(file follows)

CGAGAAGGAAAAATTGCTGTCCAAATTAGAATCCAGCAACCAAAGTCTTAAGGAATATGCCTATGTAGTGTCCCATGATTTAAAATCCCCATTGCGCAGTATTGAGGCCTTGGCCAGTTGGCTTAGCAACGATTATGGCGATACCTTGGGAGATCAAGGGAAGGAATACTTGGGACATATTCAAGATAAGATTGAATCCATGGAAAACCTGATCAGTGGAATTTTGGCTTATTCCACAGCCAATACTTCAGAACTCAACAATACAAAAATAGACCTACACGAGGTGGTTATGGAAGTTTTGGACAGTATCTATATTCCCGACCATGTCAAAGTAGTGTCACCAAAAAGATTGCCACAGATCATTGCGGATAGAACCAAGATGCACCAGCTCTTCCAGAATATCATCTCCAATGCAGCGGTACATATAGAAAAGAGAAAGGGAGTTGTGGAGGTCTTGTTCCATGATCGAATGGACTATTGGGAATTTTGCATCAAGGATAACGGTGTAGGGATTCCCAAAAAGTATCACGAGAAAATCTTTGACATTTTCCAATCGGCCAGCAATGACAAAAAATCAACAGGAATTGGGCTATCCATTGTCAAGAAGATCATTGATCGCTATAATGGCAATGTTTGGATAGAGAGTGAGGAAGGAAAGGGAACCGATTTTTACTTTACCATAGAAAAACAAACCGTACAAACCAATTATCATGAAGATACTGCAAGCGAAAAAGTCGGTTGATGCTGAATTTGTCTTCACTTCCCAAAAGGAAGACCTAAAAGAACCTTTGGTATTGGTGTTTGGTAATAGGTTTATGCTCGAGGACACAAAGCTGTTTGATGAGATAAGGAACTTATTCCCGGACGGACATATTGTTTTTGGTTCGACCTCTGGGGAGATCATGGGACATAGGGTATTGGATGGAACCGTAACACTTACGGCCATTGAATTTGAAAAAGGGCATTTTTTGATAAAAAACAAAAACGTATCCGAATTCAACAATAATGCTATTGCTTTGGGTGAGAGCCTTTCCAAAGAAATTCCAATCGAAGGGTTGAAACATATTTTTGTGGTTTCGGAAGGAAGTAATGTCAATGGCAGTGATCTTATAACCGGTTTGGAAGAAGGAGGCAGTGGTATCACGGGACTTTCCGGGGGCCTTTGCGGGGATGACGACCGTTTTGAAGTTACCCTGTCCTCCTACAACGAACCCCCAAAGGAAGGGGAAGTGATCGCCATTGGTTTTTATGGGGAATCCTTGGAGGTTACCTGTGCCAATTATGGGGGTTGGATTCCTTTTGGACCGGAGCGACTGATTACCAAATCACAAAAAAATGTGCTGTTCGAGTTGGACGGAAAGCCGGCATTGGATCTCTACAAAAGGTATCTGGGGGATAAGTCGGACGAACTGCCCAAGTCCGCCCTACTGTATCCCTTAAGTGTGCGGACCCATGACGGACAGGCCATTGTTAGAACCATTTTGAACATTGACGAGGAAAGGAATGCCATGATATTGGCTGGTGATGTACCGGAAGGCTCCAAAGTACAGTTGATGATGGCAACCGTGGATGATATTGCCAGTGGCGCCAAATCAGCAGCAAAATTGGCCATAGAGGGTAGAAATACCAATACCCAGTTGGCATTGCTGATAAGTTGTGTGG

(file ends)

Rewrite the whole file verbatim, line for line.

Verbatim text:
CGAGAAGGAAAAATTGCTGTCCAAATTAGAATCCAGCAACCAAAGTCTTAAGGAATATGCCTATGTAGTGTCCCATGATTTAAAATCCCCATTGCGCAGTATTGAGGCCTTGGCCAGTTGGCTTAGCAACGATTATGGCGATACCTTGGGAGATCAAGGGAAGGAATACTTGGGACATATTCAAGATAAGATTGAATCCATGGAAAACCTGATCAGTGGAATTTTGGCTTATTCCACAGCCAATACTTCAGAACTCAACAATACAAAAATAGACCTACACGAGGTGGTTATGGAAGTTTTGGACAGTATCTATATTCCCGACCATGTCAAAGTAGTGTCACCAAAAAGATTGCCACAGATCATTGCGGATAGAACCAAGATGCACCAGCTCTTCCAGAATATCATCTCCAATGCAGCGGTACATATAGAAAAGAGAAAGGGAGTTGTGGAGGTCTTGTTCCATGATCGAATGGACTATTGGGAATTTTGCATCAAGGATAACGGTGTAGGGATTCCCAAAAAGTATCACGAGAAAATCTTTGACATTTTCCAATCGGCCAGCAATGACAAAAAATCAACAGGAATTGGGCTATCCATTGTCAAGAAGATCATTGATCGCTATAATGGCAATGTTTGGATAGAGAGTGAGGAAGGAAAGGGAACCGATTTTTACTTTACCATAGAAAAACAAACCGTACAAACCAATTATCATGAAGATACTGCAAGCGAAAAAGTCGGTTGATGCTGAATTTGTCTTCACTTCCCAAAAGGAAGACCTAAAAGAACCTTTGGTATTGGTGTTTGGTAATAGGTTTATGCTCGAGGACACAAAGCTGTTTGATGAGATAAGGAACTTATTCCCGGACGGACATATTGTTTTTGGTTCGACCTCTGGGGAGATCATGGGACATAGGGTATTGGATGGAACCGTAACACTTACGGCCATTGAATTTGAAAAAGGGCATTTTTTGATAAAAAACAAAAACGTATCCGAATTCAACAATAATGCTATTGCTTTGGGTGAGAGCCTTTCCAAAGAAATTCCAATCGAAGGGTTGAAACATATTTTTGTGGTTTCGGAAGGAAGTAATGTCAATGGCAGTGATCTTATAACCGGTTTGGAAGAAGGAGGCAGTGGTATCACGGGACTTTCCGGGGGCCTTTGCGGGGATGACGACCGTTTTGAAGTTACCCTGTCCTCCTACAACGAACCCCCAAAGGAAGGGGAAGTGATCGCCATTGGTTTTTATGGGGAATCCTTGGAGGTTACCTGTGCCAATTATGGGGGTTGGATTCCTTTTGGACCGGAGCGACTGATTACCAAATCACAAAAAAATGTGCTGTTCGAGTTGGACGGAAAGCCGGCATTGGATCTCTACAAAAGGTATCTGGGGGATAAGTCGGACGAACTGCCCAAGTCCGCCCTACTGTATCCCTTAAGTGTGCGGACCCATGACGGACAGGCCATTGTTAGAACCATTTTGAACATTGACGAGGAAAGGAATGCCATGATATTGGCTGGTGATGTACCGGAAGGCTCCAAAGTACAGTTGATGATGGCAACCGTGGATGATATTGCCAGTGGCGCCAAATCAGCAGCAAAATTGGCCATAGAGGGTAGAAATACCAATACCCAGTTGGCATTGCTGATAAGTTGTGTGG